Astronomy news

Neutrons

At www.insidescience.org/news/what-can-death-neutrons-tell-us-about-dark-ma... ... physicists are currently speculating that decaying neutrons may be producing particles unknown to science - that make up the elusive dark matter. Exactly how long a neutron might live is also under debate. If neutrons decay into particles of dark matter it solves a big mystery as some cosmologists actually think dark matter makes up four fifths of all matter in the universe. Added to the protons and electrons the neutrons currently make up the visible universe, it is thought.

Rossby Waves

At https://phys.org/print444929150.html ... the headline is, waves similar to those controlling weather on Earth have been found on the Sun. The research is published in Nature Astronomy this month, May of 2018. They are what is known as Rossby waves which propagate in the direction opposite to rotation, have lifetimes of several months, and maximise amplitude at the Sun's equator. Rossby waves also occur in the oceans and the atmosphere of the Earth.

Sun Halo

   ... This image was taken by Harlan Thomas of Bowness of a concentric sun halo. This is Bowness in the US as he claims he was working in the yard (garden in the UK). This is an odd-radius sun halo and they are caused by ice crystals in the shape of pyramids. Sunlight passing through these unusual crystals create rings with radii of 9, 18, 20, 23, 24, and 35 degrees.

Diamond from the sky

Another otherworldly theory - at https://phys.org/print443181994.html ... the diamond from the sky may have come from the 'lost planet' (but they are not talking about Planet X or 9). In this instance the theory is that the solar system was full of planets, proto planets, or wannabe planets very early on (4.5 billion years ago). The diamond was in a meteorite found in the Nubian Desert of the Sudan and was created under extreme pressure.

Gamma Ray Bursts

Various theories exist on why space telescopes capture images of gamma ray bursts, many of them literally flashes of light. In EU theory it is down to electricity in the universe but in mainstream it is not as clear cut (as far as an explanation is concerned). At https://phys.org/print443091109.html ... which concerns a paper in the Monthly Notices of the Royal Astronomical Society (2018) DOI:10.1093/mnas/sty013 ...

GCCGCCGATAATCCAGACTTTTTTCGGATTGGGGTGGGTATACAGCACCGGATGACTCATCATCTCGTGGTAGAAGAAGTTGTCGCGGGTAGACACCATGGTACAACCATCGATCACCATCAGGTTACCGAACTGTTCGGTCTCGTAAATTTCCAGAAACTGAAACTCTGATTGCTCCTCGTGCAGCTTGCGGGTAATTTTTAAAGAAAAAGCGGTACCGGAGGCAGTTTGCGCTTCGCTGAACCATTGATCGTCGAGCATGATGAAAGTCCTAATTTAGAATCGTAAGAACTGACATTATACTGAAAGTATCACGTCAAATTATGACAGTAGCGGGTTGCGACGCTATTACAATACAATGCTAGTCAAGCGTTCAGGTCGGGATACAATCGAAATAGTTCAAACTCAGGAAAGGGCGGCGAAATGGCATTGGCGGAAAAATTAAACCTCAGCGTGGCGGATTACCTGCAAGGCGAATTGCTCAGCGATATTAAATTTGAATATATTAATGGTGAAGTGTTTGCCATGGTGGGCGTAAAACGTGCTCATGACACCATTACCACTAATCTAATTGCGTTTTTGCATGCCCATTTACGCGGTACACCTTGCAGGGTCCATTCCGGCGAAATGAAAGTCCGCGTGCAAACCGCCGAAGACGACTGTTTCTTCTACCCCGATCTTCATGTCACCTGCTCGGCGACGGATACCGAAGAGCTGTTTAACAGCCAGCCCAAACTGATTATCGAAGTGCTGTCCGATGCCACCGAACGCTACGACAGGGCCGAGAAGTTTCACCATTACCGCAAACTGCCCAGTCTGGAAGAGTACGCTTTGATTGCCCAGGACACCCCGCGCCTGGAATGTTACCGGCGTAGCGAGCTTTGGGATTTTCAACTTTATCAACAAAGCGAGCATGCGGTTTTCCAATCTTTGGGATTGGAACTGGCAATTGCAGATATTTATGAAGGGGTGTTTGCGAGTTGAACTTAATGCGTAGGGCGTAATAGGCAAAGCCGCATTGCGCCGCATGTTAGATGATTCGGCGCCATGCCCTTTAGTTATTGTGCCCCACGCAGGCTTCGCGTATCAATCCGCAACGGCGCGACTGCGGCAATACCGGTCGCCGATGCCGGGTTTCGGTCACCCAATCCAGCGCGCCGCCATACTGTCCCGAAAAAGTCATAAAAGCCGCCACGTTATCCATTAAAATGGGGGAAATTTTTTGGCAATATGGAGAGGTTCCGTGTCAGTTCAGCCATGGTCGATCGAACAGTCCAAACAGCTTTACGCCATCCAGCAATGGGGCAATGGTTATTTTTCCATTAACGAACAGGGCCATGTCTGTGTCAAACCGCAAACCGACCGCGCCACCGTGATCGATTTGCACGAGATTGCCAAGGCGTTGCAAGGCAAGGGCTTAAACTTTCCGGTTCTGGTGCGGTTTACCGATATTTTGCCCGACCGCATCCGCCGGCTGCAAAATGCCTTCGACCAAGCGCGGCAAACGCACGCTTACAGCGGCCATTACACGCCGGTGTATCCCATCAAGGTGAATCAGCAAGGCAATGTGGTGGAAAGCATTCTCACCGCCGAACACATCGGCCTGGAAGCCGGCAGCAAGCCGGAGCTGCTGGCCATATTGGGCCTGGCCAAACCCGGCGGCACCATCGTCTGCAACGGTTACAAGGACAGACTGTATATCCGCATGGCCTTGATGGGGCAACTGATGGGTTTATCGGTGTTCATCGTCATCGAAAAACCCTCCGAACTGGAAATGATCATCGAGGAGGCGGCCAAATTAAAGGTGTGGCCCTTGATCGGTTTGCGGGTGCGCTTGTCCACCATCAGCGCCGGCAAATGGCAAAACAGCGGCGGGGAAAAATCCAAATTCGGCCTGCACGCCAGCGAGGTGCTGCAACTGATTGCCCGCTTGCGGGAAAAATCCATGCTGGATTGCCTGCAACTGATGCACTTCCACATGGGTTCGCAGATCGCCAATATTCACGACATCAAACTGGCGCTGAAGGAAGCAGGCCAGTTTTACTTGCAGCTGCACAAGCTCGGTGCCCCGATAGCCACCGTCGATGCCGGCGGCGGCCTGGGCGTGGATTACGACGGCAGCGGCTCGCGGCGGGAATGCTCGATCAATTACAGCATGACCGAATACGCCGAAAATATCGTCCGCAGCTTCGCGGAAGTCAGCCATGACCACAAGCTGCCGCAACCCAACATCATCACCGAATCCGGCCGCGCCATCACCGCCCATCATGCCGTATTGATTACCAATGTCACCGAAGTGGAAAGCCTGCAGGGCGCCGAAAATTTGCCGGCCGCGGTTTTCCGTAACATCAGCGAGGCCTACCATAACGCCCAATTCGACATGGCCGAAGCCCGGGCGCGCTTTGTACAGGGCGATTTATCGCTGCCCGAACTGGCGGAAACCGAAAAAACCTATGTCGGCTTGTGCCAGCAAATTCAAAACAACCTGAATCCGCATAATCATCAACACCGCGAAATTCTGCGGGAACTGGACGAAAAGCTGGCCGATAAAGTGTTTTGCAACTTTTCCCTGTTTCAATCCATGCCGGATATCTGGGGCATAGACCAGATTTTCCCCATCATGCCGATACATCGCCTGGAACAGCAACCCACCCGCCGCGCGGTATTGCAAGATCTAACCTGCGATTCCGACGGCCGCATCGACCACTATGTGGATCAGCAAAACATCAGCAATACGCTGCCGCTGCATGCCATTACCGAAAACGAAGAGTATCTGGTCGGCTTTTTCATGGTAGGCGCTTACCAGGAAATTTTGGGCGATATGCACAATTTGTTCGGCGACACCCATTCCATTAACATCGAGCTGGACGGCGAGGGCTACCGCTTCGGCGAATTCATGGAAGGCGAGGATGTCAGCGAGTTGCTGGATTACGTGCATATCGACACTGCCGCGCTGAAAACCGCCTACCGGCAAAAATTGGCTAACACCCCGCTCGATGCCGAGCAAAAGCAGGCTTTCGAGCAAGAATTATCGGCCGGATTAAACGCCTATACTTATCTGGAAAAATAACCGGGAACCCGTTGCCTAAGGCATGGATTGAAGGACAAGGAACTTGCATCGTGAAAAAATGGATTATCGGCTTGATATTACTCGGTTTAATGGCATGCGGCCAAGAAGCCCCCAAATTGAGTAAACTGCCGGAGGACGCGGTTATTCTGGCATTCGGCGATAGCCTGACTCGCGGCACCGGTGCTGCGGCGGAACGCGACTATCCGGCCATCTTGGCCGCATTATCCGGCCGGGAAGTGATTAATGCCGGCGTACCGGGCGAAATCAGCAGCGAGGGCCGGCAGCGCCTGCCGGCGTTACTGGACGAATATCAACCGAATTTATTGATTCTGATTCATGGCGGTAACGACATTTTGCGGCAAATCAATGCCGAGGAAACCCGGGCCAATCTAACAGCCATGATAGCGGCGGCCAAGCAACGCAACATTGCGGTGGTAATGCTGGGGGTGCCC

Ismenia Patera

Ismenia Patera means, in Latin, a 'flat bowl' - but the term was also used to describe a flat crater on Mars. Its origin has caused a bit of head scratching - as it looks nothing like an impact site. Go to https://phys.org/print442754485.html ... we learn that Mars topography is open to differences of opinion, and no wonder. It is split into two parts. In the north we have what are called the lowlands while in the south we have the highlands. In general, the south is much higher in contour than the north. Why is this?

Sun's rotating core

Jovan sent in a raft of links - most of them dated. In case you missed them here is another opportunity. Ice on Mars is the subject at http://blogs.discovermagazine.com/d-brief/2017/11/15/life-on-mars-ice/ ... which is basically saying that if micro-organisms existed on Mars in the past where might they have survived. In icy regoliths is one idea.

Black Hole Swarm

At www.space.com/40196-black-hole-swarm-milky-way-heart.html ... a swarm of thousands of black holes MAY surround the giant black hole believed to be at the heart of our galaxy, according to a new study. At the centre of the Milky Way lies Sagitarrius A (thought to be a 'massive' black hole). Cosmologists think black holes grow by engulfing smaller black holes - and the search has been on for them.

Transient Star phenomena

This one is at https://phys.org/print441899749.html ... astronomers found 72 bright and fast bursts of light - gone within a week (sometimes lasting a month). They were discovered during the Dark Energy Survey Supernova Programme, a global effort to understand dark energy (assuming there is actually something to understand). They have a similar maximum brightness to supernova but they last a fraction of the time. Supernovas can last for many months and are thought to be stars exploding, a paradigm that is under pressure it would seem from these discoveries.

Life on Venus

Gary sent in this link - http://time.com/5224561/venus-life-atmosphere-bacteria/ ... the temperatures on Venus surface is reputed to be as high as 465 degrees C - which is hot enough to melt lead. In the atmosphere the heat gets less the higher one goes (according to the theory). Most organisms could not survive on the surface of Venus (so it would seem). However, a study published in the journal Astrobiology suggests Venus may  harbour vast colonies of bacteria (in its atmosphere). Shades of Velikovsky and vermin out of the sky.